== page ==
Source:DEHP (2007: pp. 1–2).

The purpose of the Queensland Wild Rivers Act (2005) 

In Australia, the social values and interests associated with unregulated and healthy rivers have both shifted and diversified over time wherein ecological, cultural, and esthetic values now compete with development-oriented interests (Jackson et al., 2008). In the early 1990s, the ‘Wild Rivers project’ emerged to identify Australia's wild rivers, develop voluntary management guidelines for their protection, and promote societal awareness over the conservation value for such rivers (see Stein et al., 1998, 2001). The later QWRA ‘preserve[d] the natural values of rivers that [had] all, or almost all, of their natural values intact’ (QWRA, 2005 (3); DEHP, 2007). Figure 1 shows the location of declared wild river areas in Queensland.

Fig. 1.

Map of designated Queensland wild river areas.

Fig. 1.

Map of designated Queensland wild river areas.

From our reading, the Act had a distinct eco-centric orientation. Based on holistic ecological theory and more-than-human value, it placed worth on ecosystems and their processes that sustain human and non-human life as an interconnected and interdependent whole (cf. Hettinger & Throop, 1999). Non-human life forms and spaces form an interdependent web of relationships with people, from which knowledge, stories, and relations emerge2 (Slater, 2013). Eco-centrism mandates, as the Act itself does, that human activities ‘should be sought only insofar as it does not infringe on the integrity of natural ecosystems’ (Hoffman & Sandelands, 2005: p. 144, after Egri & Pinfield, 1996). In other words, wildness is predicated on social-ecological effects and outcomes of specified natural values, and extends naturalness beyond a conventional esthetic, remote, and free-flowing characterization (DEHP, 2007). This social-ecological framework for the identification of wild rivers was consistent in the commissioned reports on the Wild Rivers Project (Stein et al., 1998). While wild rivers were defined as river systems not ‘significantly altered by modern or colonial society’, their identification in these earlier reports and frameworks did not include or reflect ‘issues of remoteness or aesthetic naturalness’ (Stein et al., 1998: p. 2) common in wilderness discourses and wild rivers legislation elsewhere (i.e., US WRSA, 1968). The protected natural values supportive of ecological health, recreational and cultural values, and low-impact economic activities are shown in Table 1.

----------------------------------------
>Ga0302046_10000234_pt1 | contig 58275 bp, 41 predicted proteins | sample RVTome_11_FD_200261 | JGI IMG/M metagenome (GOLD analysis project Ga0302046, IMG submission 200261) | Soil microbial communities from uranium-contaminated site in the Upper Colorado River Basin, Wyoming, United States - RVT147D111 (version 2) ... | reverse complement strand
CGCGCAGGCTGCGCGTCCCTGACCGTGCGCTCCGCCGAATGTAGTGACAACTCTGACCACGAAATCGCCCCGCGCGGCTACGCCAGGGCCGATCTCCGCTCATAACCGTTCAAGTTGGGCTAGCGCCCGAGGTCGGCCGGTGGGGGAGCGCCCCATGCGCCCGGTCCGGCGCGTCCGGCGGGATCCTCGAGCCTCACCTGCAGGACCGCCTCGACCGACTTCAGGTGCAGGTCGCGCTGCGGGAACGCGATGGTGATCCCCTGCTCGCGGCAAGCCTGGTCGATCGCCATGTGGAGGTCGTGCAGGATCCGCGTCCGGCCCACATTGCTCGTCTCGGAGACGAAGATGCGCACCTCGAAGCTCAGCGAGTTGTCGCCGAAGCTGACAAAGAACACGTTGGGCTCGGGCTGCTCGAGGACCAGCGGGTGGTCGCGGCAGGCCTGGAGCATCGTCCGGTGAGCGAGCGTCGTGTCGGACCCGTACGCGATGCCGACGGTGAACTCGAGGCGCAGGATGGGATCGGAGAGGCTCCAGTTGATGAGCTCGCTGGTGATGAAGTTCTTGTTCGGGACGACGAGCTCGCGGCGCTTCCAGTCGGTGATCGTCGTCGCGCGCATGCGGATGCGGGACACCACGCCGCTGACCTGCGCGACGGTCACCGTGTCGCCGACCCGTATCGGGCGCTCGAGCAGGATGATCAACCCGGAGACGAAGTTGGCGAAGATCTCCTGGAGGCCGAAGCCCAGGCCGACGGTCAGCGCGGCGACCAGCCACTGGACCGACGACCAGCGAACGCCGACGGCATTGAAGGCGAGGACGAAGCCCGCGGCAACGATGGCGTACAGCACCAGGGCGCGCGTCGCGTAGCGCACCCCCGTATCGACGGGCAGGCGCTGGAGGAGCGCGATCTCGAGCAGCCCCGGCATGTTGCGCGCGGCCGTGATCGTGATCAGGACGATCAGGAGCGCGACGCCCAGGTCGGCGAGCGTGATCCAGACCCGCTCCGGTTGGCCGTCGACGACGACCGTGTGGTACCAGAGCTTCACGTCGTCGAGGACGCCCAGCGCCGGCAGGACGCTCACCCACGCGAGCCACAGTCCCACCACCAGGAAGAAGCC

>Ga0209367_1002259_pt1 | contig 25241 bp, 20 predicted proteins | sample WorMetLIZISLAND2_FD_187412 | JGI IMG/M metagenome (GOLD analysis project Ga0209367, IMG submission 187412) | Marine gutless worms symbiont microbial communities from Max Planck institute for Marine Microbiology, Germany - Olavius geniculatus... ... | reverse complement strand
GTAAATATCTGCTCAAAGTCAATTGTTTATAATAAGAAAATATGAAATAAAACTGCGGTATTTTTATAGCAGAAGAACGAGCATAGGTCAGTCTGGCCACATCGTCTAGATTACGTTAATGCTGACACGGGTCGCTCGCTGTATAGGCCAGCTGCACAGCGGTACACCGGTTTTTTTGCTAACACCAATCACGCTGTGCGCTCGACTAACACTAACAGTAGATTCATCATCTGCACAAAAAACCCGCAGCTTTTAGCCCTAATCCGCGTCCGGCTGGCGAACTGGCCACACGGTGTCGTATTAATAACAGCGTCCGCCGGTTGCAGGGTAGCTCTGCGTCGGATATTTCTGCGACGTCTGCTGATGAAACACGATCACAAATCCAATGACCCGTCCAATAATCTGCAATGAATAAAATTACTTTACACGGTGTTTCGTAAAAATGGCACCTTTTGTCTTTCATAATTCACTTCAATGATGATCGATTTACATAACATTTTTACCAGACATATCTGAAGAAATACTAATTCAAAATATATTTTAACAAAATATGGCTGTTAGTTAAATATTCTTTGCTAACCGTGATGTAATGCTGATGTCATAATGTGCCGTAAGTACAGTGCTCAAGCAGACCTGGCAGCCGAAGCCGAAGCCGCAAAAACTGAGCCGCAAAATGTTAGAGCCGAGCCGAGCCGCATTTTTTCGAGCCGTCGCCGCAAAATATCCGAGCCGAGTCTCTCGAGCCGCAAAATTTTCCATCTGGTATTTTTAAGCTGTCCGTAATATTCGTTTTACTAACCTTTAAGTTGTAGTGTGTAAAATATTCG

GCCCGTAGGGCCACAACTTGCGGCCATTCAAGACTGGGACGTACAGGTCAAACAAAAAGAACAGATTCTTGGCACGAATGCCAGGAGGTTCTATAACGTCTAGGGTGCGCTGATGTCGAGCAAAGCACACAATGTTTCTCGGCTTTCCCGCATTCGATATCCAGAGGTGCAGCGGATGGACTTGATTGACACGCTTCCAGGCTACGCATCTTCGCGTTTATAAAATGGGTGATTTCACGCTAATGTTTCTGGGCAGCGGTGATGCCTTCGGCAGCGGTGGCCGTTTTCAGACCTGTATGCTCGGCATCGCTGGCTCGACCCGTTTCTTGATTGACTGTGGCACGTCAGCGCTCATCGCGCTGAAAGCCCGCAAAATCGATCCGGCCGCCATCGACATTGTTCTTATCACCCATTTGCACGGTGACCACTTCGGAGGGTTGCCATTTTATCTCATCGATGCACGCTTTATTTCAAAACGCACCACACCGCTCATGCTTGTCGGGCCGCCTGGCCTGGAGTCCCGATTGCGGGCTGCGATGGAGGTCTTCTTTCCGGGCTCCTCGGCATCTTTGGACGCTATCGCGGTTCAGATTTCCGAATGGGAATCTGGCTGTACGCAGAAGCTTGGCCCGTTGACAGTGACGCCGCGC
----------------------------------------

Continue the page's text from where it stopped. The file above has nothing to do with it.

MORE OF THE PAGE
These natural values were protected through catchment-wide land-use planning regulations, which served to assess the impacts of certain types of developments to maintain those natural values. The catchment-wide focus is a major step forward for Australian freshwater conservation because less than half of 1% of protected rivers under the National Reserve System reside within a protected drainage basin (Stein & Nevill, 2011).

Two distinct regulatory zones within a designated catchment, or ‘wild river area’, included the High Preservation Area (HPA) and the Preservation Area (PA) (see Figure 1). The HPA, restrictive for intensive development, can extend up to one lateral kilometre from the river channel and tributaries themselves, while the PA occupies the remainder of catchment area outside the HPA (DEHP, 2007). A watershed focus is advocated in river sciences as one means for protecting terrestrial and aquatic life-support functions that support social-ecological systems across different scales (e.g., Saunders et al., 2002; Allan, 2004). From a socio-hydrological perspective, Jackson & Palmer (2011) assert that a focus on protecting water as an isolated property in Australia is ‘… antithetical to the holistic quality of Indigenous environmental perceptions and discourse that consistently emphasise connectivity and relationships between features and components of the socio-ecological system’ (p. 4). Similarly, Langton (2002) articulates features and components of ‘waterscapes’ are not merely physical but spiritual, social, and jural through which formalized systems of knowledge and social institutions create and attach meaning (Jackson et al., 2012; Poirier & Schartmueller, 2012). These readings suggest, from a different set of perspectives, the importance of governance systems that adopt a more-than-river focus.